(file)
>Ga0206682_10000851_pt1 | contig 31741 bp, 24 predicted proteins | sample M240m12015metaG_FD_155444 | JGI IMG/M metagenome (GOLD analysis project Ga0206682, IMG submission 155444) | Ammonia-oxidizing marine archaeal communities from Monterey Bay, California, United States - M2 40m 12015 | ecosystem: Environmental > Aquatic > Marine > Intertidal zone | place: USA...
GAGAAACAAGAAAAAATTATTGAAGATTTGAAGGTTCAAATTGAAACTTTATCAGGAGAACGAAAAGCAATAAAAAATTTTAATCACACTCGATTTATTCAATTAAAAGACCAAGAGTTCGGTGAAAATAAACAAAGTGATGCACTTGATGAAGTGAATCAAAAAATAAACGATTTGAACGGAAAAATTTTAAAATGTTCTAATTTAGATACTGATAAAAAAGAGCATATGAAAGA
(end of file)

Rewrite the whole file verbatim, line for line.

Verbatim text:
>Ga0206682_10000851_pt1 | contig 31741 bp, 24 predicted proteins | sample M240m12015metaG_FD_155444 | JGI IMG/M metagenome (GOLD analysis project Ga0206682, IMG submission 155444) | Ammonia-oxidizing marine archaeal communities from Monterey Bay, California, United States - M2 40m 12015 | ecosystem: Environmental > Aquatic > Marine > Intertidal zone | place: USA...
GAGAAACAAGAAAAAATTATTGAAGATTTGAAGGTTCAAATTGAAACTTTATCAGGAGAACGAAAAGCAATAAAAAATTTTAATCACACTCGATTTATTCAATTAAAAGACCAAGAGTTCGGTGAAAATAAACAAAGTGATGCACTTGATGAAGTGAATCAAAAAATAAACGATTTGAACGGAAAAATTTTAAAATGTTCTAATTTAGATACTGATAAAAAAGAGCATATGAAAGA